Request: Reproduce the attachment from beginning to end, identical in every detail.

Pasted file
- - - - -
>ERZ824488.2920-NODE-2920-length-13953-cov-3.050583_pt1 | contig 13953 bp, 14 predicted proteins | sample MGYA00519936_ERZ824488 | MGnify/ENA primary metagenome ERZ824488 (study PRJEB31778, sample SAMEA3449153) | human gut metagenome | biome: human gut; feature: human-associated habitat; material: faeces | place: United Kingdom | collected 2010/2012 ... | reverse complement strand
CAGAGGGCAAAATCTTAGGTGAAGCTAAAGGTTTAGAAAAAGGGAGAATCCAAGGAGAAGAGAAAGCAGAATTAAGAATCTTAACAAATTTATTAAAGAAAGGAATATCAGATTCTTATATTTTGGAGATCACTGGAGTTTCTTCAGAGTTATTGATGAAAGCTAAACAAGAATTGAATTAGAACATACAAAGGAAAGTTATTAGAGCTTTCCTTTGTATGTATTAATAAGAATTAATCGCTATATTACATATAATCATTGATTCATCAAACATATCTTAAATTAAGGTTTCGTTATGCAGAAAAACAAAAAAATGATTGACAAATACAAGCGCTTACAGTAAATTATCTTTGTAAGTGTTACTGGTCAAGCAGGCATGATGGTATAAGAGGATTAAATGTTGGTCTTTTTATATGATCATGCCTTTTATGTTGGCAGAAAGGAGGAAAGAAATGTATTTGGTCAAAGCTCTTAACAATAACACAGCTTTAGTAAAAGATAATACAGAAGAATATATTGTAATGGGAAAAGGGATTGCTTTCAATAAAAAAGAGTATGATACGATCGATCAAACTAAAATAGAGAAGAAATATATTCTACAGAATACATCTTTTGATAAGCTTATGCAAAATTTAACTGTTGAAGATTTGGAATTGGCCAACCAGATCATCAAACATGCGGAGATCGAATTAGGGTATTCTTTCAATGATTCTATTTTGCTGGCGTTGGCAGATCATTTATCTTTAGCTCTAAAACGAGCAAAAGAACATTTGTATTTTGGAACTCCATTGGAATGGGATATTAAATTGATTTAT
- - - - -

>ERZ824488.2920-NODE-2920-length-13953-cov-3.050583_pt1 | contig 13953 bp, 14 predicted proteins | sample MGYA00519936_ERZ824488 | MGnify/ENA primary metagenome ERZ824488 (study PRJEB31778, sample SAMEA3449153) | human gut metagenome | biome: human gut; feature: human-associated habitat; material: faeces | place: United Kingdom | collected 2010/2012 ... | reverse complement strand
CAGAGGGCAAAATCTTAGGTGAAGCTAAAGGTTTAGAAAAAGGGAGAATCCAAGGAGAAGAGAAAGCAGAATTAAGAATCTTAACAAATTTATTAAAGAAAGGAATATCAGATTCTTATATTTTGGAGATCACTGGAGTTTCTTCAGAGTTATTGATGAAAGCTAAACAAGAATTGAATTAGAACATACAAAGGAAAGTTATTAGAGCTTTCCTTTGTATGTATTAATAAGAATTAATCGCTATATTACATATAATCATTGATTCATCAAACATATCTTAAATTAAGGTTTCGTTATGCAGAAAAACAAAAAAATGATTGACAAATACAAGCGCTTACAGTAAATTATCTTTGTAAGTGTTACTGGTCAAGCAGGCATGATGGTATAAGAGGATTAAATGTTGGTCTTTTTATATGATCATGCCTTTTATGTTGGCAGAAAGGAGGAAAGAAATGTATTTGGTCAAAGCTCTTAACAATAACACAGCTTTAGTAAAAGATAATACAGAAGAATATATTGTAATGGGAAAAGGGATTGCTTTCAATAAAAAAGAGTATGATACGATCGATCAAACTAAAATAGAGAAGAAATATATTCTACAGAATACATCTTTTGATAAGCTTATGCAAAATTTAACTGTTGAAGATTTGGAATTGGCCAACCAGATCATCAAACATGCGGAGATCGAATTAGGGTATTCTTTCAATGATTCTATTTTGCTGGCGTTGGCAGATCATTTATCTTTAGCTCTAAAACGAGCAAAAGAACATTTGTATTTTGGAACTCCATTGGAATGGGATATTAAATTGATTTAT